I'm 60 and 2020 is a lot different than 1960, just as 1960 was a lot different than 1900...lol



I have friends whose great uncles and grandfathers were lynched because of the color of their skin. We aren’t that far removed from it and those families still bear those scars.


How about the Irish, or the Chinese... Both were seen as the lowest form of humans and were typically used for the hardest most dangerous work...

My grandfather was born in 1888 (Irish, oops got some scars there) my Grandmother on my mothers side was a German Jew (oh the scars I have of the Nazis still itch sometimes), so you are telling me someone born lets say in 1970 are carrying the scars of their ancestor? I think that is pure BS and just an accuse, some might make. Also both MLK and Malcom X would disagree with you.


edit on 3-4-2021 by Xtrozero because: (no reason given)



posted on Apr, 3 2021 @ 02:53 PM
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a reply to: CitizenZero


Looking at data through a racist lens is the problem to begin with.
Racism implies intent. While that is no doubt the origin of the problem, there are now laws meant to avoid it. That doesn't mean the impact on certain groups does not persist beyond the passing of those laws.

Height, weight, and eye color are not groups which are protected under the law.

edit on 4/3/2021 by Phage because: (no reason given)



posted on Apr, 3 2021 @ 02:58 PM
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originally posted by: JAGStorm

I think the world would be a different place if...just for a day....

Rich kids & teachers switched schools for a day
Bosses switched places with employees (hello undercover boss)
Different cultures switched places for a day
Men/women husband/wives etc. switched places for a day (I think Covid shed some light on this)
City folks and country folks switched places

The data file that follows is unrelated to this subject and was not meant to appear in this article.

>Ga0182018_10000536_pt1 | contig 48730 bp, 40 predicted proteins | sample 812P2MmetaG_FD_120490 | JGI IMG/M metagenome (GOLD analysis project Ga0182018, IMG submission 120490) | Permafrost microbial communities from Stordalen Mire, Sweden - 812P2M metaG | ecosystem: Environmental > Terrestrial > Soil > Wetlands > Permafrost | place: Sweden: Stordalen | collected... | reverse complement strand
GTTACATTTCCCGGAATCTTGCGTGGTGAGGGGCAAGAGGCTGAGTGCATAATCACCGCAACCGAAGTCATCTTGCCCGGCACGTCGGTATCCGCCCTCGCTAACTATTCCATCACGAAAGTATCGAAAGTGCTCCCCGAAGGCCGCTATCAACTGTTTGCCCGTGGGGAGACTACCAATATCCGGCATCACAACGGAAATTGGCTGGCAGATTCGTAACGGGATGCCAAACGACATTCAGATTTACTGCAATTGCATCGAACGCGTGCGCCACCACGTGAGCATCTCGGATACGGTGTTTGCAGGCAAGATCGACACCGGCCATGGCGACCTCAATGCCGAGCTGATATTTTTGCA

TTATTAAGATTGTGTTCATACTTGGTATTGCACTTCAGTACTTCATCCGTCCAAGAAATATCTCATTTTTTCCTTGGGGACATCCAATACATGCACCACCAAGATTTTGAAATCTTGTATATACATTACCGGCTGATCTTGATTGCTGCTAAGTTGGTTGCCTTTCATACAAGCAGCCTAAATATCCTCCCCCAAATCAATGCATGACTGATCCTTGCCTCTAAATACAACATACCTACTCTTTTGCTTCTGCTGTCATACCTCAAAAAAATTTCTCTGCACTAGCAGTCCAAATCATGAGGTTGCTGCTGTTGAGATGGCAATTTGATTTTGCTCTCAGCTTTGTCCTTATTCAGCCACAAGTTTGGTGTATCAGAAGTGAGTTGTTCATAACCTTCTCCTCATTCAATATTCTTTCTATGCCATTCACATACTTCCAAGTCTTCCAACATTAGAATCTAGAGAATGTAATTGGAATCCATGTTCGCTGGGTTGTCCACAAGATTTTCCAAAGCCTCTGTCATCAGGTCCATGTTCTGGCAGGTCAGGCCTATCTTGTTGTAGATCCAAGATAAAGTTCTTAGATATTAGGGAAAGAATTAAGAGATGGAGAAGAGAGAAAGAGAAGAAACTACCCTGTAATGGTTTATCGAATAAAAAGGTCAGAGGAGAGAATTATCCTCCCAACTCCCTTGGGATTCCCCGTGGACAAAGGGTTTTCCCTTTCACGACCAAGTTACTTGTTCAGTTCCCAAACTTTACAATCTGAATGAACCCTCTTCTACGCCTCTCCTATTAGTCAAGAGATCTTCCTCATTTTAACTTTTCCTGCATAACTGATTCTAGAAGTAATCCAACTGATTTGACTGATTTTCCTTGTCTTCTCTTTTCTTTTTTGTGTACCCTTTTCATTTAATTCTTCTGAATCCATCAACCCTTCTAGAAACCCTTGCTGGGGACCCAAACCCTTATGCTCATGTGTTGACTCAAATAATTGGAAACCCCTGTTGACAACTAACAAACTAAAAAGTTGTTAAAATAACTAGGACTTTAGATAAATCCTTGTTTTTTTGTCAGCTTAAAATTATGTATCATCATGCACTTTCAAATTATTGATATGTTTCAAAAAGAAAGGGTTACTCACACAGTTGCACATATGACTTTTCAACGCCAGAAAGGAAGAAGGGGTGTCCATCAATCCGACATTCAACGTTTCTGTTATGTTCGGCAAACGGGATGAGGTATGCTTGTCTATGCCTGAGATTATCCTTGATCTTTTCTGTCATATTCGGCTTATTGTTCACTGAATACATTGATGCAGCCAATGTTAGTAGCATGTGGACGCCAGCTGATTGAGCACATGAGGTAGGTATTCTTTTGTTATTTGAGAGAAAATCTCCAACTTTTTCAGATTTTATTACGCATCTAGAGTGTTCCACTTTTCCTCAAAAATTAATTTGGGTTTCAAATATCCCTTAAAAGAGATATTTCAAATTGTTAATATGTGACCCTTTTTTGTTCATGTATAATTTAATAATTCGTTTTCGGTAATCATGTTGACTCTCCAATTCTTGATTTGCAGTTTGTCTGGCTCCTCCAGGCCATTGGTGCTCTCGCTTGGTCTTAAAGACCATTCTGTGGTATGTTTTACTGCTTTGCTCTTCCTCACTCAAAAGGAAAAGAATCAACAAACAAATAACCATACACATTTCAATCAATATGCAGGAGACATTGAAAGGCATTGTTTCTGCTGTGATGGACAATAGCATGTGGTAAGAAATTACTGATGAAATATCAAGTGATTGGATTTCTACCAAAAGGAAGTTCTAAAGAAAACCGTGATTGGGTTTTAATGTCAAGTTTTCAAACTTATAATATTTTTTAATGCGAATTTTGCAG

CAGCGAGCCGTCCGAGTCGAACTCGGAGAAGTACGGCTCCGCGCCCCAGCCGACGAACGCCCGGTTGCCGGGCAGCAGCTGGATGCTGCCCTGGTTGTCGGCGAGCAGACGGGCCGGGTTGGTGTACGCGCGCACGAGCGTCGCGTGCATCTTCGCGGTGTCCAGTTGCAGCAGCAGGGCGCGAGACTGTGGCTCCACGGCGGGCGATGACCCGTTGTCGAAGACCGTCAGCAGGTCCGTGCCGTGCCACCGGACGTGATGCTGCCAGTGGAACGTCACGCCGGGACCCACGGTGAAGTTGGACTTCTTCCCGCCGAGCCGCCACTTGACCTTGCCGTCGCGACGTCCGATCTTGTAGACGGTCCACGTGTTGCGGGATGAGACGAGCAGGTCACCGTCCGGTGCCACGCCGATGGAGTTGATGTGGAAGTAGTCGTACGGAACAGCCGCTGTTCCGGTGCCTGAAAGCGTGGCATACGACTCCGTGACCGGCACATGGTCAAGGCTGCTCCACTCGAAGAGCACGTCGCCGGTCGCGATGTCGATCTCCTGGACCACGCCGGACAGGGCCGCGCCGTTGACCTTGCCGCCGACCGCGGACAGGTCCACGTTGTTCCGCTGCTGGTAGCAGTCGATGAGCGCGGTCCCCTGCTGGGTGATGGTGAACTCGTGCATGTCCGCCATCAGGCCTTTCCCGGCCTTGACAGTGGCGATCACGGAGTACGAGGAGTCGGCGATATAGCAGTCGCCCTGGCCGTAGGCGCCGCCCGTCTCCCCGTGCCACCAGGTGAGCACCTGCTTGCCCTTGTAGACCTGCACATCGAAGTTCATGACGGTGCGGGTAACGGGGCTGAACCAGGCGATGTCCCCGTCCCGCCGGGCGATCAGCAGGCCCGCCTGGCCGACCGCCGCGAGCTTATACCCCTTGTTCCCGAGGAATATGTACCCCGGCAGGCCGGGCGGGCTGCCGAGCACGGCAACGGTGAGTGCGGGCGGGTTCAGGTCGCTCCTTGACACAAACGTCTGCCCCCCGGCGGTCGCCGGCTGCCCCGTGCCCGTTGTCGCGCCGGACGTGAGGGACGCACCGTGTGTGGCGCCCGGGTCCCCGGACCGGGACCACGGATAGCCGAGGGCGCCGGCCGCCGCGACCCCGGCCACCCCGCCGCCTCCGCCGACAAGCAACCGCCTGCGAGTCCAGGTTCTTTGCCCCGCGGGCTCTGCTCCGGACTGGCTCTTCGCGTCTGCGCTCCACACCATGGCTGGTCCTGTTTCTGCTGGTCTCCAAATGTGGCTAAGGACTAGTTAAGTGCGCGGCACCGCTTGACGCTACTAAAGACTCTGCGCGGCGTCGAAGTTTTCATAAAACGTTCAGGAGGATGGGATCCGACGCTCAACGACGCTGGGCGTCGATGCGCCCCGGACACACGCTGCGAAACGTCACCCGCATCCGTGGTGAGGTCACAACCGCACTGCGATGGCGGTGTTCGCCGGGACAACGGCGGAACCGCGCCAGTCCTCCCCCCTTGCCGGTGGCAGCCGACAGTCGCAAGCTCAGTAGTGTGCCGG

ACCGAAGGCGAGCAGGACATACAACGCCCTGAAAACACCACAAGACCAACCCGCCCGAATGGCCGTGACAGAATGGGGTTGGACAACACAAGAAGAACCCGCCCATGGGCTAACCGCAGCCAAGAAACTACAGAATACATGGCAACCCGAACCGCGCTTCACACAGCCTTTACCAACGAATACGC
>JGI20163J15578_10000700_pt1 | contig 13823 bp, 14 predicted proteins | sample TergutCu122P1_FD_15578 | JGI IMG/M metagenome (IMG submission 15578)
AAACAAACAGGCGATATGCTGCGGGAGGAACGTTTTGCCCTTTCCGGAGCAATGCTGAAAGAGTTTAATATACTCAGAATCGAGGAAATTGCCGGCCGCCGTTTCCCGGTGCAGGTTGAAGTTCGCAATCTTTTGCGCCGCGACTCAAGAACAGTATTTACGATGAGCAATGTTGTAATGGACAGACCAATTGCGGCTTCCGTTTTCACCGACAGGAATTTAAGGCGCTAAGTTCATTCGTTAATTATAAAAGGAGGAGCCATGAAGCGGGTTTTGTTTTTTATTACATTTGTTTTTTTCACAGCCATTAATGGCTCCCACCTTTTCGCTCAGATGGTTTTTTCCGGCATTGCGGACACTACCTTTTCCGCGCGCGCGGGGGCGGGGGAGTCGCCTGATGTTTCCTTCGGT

How about allowing poor kids to pick their school of choice...Something the progressives will not allow..you know that whole liberal teacher union thing...

Where do you think bosses come from...they do not need to switch they started there...



posted on Apr, 3 2021 @ 03:00 PM
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a reply to: Xtrozero




How about allowing poor kids to pick their school of choice..

So, vouchers to attend private schools? Good plan, unless it reduces public school funding.

Sort of welfarish, though. Isn't it?

edit on 4/3/2021 by Phage because: (no reason given)



posted on Apr, 3 2021 @ 03:02 PM
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a reply to: Phage

You are playing semantics Phage. You do not have to intentially violate Title VII the Civil Rights Act for it to be a violation. The violation is, itself, the issue.

and there are volumes written about it being a dead end, philosophically.



posted on Apr, 3 2021 @ 03:02 PM
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originally posted by: bigfatfurrytexan

But im not going to think someone is acting wrongly when they evaluate risk through their own prism.




“There is nothing more painful to me at this stage in my life than to walk down the street and hear footsteps... then turn around and see somebody white and feel relieved.”


JJ



posted on Apr, 3 2021 @ 03:02 PM
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originally posted by: Phage
a reply to: CitizenZero


Looking at data through a racist lens is the problem to begin with.
Racism implies intent. While that is no doubt the origin of the problem, there are now laws meant to avoid it. That doesn't mean the impact on certain groups does not exist.

Height, weight, and eye color are not groups which are protected under the law.


All racists view the world through a pseudoscientific, racist lens. Perhaps refuting that lens is a good place to start. We should refute it not only in looking at data, but also in enacting racist policies, which is one reason why we’re dealing with this subject in the first place.

It’s true that not all superficial categories and identities are protected by law, but that says nothing about whether these categories are false or valid enough to be maintained as groups in policy.



posted on Apr, 3 2021 @ 03:08 PM
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a reply to: bigfatfurrytexan

I'm not sure what your complaint is.